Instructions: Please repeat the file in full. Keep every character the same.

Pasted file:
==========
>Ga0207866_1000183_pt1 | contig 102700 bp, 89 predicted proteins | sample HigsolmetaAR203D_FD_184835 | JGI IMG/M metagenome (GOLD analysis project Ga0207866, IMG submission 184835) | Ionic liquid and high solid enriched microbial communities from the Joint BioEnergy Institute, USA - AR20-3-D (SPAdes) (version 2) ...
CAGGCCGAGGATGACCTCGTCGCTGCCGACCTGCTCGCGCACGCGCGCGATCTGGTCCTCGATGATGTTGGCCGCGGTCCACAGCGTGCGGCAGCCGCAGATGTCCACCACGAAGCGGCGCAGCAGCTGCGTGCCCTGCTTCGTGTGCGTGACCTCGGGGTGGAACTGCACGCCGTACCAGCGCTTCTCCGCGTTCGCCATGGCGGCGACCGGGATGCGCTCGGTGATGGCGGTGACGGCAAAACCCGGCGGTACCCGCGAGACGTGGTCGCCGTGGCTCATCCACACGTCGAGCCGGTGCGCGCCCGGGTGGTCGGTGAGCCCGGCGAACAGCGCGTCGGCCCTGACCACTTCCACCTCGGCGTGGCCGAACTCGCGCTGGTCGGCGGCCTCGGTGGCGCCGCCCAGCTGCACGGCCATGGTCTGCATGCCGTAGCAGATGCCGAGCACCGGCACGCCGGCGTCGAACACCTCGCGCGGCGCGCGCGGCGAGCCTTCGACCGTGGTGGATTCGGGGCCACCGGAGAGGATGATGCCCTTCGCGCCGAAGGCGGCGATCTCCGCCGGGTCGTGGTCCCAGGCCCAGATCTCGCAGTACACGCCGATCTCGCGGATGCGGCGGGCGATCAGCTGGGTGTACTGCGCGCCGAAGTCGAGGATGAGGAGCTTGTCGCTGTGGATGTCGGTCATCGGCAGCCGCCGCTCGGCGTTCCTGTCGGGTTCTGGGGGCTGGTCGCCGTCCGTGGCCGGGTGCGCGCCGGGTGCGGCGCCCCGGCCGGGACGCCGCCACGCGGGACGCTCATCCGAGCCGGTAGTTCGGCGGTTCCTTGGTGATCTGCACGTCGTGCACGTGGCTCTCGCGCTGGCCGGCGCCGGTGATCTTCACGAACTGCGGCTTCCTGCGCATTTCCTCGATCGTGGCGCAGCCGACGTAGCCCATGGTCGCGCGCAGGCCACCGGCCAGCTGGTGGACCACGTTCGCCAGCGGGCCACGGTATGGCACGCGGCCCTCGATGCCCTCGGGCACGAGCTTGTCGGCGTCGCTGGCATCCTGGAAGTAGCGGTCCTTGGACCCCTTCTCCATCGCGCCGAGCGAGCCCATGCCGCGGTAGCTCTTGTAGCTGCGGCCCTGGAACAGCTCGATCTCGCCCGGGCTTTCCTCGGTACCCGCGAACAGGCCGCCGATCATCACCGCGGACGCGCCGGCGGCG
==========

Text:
>Ga0207866_1000183_pt1 | contig 102700 bp, 89 predicted proteins | sample HigsolmetaAR203D_FD_184835 | JGI IMG/M metagenome (GOLD analysis project Ga0207866, IMG submission 184835) | Ionic liquid and high solid enriched microbial communities from the Joint BioEnergy Institute, USA - AR20-3-D (SPAdes) (version 2) ...
CAGGCCGAGGATGACCTCGTCGCTGCCGACCTGCTCGCGCACGCGCGCGATCTGGTCCTCGATGATGTTGGCCGCGGTCCACAGCGTGCGGCAGCCGCAGATGTCCACCACGAAGCGGCGCAGCAGCTGCGTGCCCTGCTTCGTGTGCGTGACCTCGGGGTGGAACTGCACGCCGTACCAGCGCTTCTCCGCGTTCGCCATGGCGGCGACCGGGATGCGCTCGGTGATGGCGGTGACGGCAAAACCCGGCGGTACCCGCGAGACGTGGTCGCCGTGGCTCATCCACACGTCGAGCCGGTGCGCGCCCGGGTGGTCGGTGAGCCCGGCGAACAGCGCGTCGGCCCTGACCACTTCCACCTCGGCGTGGCCGAACTCGCGCTGGTCGGCGGCCTCGGTGGCGCCGCCCAGCTGCACGGCCATGGTCTGCATGCCGTAGCAGATGCCGAGCACCGGCACGCCGGCGTCGAACACCTCGCGCGGCGCGCGCGGCGAGCCTTCGACCGTGGTGGATTCGGGGCCACCGGAGAGGATGATGCCCTTCGCGCCGAAGGCGGCGATCTCCGCCGGGTCGTGGTCCCAGGCCCAGATCTCGCAGTACACGCCGATCTCGCGGATGCGGCGGGCGATCAGCTGGGTGTACTGCGCGCCGAAGTCGAGGATGAGGAGCTTGTCGCTGTGGATGTCGGTCATCGGCAGCCGCCGCTCGGCGTTCCTGTCGGGTTCTGGGGGCTGGTCGCCGTCCGTGGCCGGGTGCGCGCCGGGTGCGGCGCCCCGGCCGGGACGCCGCCACGCGGGACGCTCATCCGAGCCGGTAGTTCGGCGGTTCCTTGGTGATCTGCACGTCGTGCACGTGGCTCTCGCGCTGGCCGGCGCCGGTGATCTTCACGAACTGCGGCTTCCTGCGCATTTCCTCGATCGTGGCGCAGCCGACGTAGCCCATGGTCGCGCGCAGGCCACCGGCCAGCTGGTGGACCACGTTCGCCAGCGGGCCACGGTATGGCACGCGGCCCTCGATGCCCTCGGGCACGAGCTTGTCGGCGTCGCTGGCATCCTGGAAGTAGCGGTCCTTGGACCCCTTCTCCATCGCGCCGAGCGAGCCCATGCCGCGGTAGCTCTTGTAGCTGCGGCCCTGGAACAGCTCGATCTCGCCCGGGCTTTCCTCGGTACCCGCGAACAGGCCGCCGATCATCACCGCGGACGCGCCGGCGGCG